Ockham's Razor / Occam's Razor / Principle of Simplicity
William of Ockham (also spelled Occam) was living in the Middle Ages (ca. 1285 – 1349). He was born in England in a town called Ockham near Ripley, Surrey. William devoted to a life in extreme poverty and minimalism and lived as a Franciscan friar and philosopher. He became a pioneer of nominalism, the position in metaphysics, that there exist no “universals” outside of the mind. Besides he was theologian, an outstanding logician and concentrated on epistemology and modern philosophy in general.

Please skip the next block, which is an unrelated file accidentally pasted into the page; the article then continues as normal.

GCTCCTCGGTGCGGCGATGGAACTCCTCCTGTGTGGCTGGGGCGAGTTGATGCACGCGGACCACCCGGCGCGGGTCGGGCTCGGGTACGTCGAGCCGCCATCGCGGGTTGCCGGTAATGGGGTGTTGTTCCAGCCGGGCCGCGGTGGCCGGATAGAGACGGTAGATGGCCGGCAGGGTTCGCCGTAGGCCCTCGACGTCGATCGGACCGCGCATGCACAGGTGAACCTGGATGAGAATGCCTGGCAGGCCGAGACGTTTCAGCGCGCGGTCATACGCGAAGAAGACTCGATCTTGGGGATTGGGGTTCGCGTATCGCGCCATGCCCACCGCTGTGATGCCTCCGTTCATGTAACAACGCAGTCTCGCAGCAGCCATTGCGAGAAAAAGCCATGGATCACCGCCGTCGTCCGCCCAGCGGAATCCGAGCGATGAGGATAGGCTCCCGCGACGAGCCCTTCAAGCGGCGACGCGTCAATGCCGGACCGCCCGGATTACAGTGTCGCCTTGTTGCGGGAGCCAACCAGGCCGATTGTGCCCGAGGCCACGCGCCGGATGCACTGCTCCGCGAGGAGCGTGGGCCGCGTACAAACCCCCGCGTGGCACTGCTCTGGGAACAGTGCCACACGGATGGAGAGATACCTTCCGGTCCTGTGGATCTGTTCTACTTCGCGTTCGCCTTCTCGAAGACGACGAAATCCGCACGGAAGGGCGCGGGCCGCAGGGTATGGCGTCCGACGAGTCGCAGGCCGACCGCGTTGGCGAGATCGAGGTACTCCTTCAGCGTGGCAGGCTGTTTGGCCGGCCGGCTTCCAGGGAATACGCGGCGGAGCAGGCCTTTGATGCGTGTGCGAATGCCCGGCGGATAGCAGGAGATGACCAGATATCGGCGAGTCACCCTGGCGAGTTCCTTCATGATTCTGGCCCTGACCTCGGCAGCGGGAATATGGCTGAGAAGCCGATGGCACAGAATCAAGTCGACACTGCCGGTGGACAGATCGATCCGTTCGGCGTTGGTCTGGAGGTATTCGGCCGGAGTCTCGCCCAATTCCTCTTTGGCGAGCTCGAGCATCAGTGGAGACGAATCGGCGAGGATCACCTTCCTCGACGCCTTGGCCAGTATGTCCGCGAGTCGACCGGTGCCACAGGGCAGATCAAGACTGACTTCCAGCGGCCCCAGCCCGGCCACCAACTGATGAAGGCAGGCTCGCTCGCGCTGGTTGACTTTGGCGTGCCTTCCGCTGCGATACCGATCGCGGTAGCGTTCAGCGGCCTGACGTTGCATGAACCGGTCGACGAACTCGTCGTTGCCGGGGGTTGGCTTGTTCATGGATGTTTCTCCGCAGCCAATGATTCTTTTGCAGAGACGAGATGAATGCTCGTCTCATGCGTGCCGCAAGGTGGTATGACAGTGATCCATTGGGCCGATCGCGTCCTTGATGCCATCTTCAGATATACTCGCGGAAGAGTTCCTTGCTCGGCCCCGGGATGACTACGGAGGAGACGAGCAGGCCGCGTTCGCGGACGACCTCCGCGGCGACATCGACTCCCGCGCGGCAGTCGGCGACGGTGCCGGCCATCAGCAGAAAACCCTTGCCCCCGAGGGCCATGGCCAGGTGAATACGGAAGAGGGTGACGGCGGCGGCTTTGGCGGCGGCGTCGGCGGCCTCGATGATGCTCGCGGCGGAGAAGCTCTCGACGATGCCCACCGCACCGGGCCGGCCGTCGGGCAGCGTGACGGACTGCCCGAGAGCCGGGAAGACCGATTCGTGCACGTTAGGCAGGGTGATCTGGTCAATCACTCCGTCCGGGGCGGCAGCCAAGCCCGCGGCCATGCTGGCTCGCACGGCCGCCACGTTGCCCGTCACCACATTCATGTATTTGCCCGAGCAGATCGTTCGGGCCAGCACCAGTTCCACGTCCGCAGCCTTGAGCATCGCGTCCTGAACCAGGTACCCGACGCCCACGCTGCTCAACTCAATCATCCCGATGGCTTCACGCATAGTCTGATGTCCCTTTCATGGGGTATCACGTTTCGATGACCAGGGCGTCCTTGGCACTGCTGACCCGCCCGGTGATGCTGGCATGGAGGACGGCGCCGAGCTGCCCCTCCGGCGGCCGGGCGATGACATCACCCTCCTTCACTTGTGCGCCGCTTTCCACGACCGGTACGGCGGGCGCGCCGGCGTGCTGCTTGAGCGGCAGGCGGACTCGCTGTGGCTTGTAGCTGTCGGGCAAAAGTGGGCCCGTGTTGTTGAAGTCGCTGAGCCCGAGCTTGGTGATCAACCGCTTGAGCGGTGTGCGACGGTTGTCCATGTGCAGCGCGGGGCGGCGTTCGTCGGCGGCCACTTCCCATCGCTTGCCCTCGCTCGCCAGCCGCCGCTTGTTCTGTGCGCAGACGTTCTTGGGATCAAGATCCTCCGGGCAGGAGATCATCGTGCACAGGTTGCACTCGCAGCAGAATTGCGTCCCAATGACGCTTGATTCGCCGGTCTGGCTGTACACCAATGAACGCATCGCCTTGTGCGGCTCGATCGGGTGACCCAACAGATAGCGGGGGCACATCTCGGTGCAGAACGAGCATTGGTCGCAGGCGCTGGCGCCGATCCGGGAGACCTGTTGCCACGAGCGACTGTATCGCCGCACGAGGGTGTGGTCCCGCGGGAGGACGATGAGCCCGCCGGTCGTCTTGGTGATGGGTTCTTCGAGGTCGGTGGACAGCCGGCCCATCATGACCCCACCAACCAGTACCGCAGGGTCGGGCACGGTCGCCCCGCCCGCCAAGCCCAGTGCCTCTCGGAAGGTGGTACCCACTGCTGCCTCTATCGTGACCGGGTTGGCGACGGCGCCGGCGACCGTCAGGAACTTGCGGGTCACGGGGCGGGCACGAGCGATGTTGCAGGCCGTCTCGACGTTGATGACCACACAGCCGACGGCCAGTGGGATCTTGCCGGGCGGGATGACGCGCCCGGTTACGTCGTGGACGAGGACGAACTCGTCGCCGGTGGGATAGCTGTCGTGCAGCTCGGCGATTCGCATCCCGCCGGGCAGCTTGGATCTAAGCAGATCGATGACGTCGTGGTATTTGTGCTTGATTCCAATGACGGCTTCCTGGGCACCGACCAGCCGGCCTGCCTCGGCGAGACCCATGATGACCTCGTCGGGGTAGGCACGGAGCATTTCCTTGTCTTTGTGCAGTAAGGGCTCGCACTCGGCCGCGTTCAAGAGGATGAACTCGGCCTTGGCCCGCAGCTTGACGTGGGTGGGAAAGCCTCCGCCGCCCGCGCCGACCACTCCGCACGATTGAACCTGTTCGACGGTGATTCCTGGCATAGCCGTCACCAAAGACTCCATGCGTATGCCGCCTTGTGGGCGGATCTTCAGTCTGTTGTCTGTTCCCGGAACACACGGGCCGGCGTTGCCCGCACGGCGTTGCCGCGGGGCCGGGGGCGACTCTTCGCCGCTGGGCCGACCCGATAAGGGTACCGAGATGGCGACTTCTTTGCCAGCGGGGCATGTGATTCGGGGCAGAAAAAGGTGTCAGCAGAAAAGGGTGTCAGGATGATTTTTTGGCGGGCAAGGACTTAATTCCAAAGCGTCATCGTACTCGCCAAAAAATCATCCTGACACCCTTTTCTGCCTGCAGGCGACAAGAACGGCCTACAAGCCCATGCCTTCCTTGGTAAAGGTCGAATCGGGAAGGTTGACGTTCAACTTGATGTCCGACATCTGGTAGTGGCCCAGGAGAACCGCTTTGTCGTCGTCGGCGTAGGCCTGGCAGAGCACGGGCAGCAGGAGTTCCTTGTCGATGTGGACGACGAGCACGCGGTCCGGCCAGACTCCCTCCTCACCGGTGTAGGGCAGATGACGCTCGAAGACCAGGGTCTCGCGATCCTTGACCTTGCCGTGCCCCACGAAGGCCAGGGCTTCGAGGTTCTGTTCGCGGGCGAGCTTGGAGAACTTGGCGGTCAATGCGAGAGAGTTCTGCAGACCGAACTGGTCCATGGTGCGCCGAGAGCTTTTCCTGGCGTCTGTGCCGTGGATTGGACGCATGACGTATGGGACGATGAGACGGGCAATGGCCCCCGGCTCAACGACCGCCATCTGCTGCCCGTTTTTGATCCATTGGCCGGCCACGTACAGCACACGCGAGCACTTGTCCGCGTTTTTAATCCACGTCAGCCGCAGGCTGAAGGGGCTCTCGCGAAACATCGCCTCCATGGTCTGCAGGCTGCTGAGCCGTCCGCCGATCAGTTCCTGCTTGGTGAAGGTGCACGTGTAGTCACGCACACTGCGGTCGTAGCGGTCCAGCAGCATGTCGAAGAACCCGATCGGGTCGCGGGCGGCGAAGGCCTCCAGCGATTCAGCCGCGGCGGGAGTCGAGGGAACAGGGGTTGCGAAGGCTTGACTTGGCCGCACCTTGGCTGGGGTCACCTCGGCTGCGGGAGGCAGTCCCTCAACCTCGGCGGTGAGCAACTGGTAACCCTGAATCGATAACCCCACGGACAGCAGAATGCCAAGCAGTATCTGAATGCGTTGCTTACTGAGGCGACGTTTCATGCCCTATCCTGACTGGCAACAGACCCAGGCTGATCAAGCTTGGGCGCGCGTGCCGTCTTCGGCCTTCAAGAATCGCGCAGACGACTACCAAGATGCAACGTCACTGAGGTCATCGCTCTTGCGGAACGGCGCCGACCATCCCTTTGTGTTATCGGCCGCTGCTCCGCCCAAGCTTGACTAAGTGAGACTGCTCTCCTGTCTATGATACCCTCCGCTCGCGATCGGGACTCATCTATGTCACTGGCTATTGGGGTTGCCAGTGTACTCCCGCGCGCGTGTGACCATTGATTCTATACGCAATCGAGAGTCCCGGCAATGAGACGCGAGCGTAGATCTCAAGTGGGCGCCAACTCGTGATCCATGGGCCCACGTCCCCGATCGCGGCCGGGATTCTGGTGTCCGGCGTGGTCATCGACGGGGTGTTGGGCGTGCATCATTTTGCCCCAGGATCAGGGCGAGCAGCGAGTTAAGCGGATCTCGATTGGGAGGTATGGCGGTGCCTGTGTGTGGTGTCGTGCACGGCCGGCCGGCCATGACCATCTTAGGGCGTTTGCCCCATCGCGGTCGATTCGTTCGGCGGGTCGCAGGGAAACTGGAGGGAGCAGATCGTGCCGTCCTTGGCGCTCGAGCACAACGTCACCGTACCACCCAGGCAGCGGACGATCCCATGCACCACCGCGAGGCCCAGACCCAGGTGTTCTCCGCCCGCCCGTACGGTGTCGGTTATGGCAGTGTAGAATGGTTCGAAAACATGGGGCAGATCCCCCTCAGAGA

In 1324 he was suspected of heresy by Pope John XXII and spent four years under house arrest while his teaching and writing were being investigated. During this time Ockham even concluded that the Pope was a heretic. After massive dissensions between the Franciscan order and the papacy William fled to Munich and sought the protection of Emperor Louis IV of Bavaria. He spent much of the remainder of his life writing about political issues, including the relative authority and rights of the spiritual and temporal powers. He died in a convent in Munich, Bavaria (now Germany), possibly as a result of the Black Death.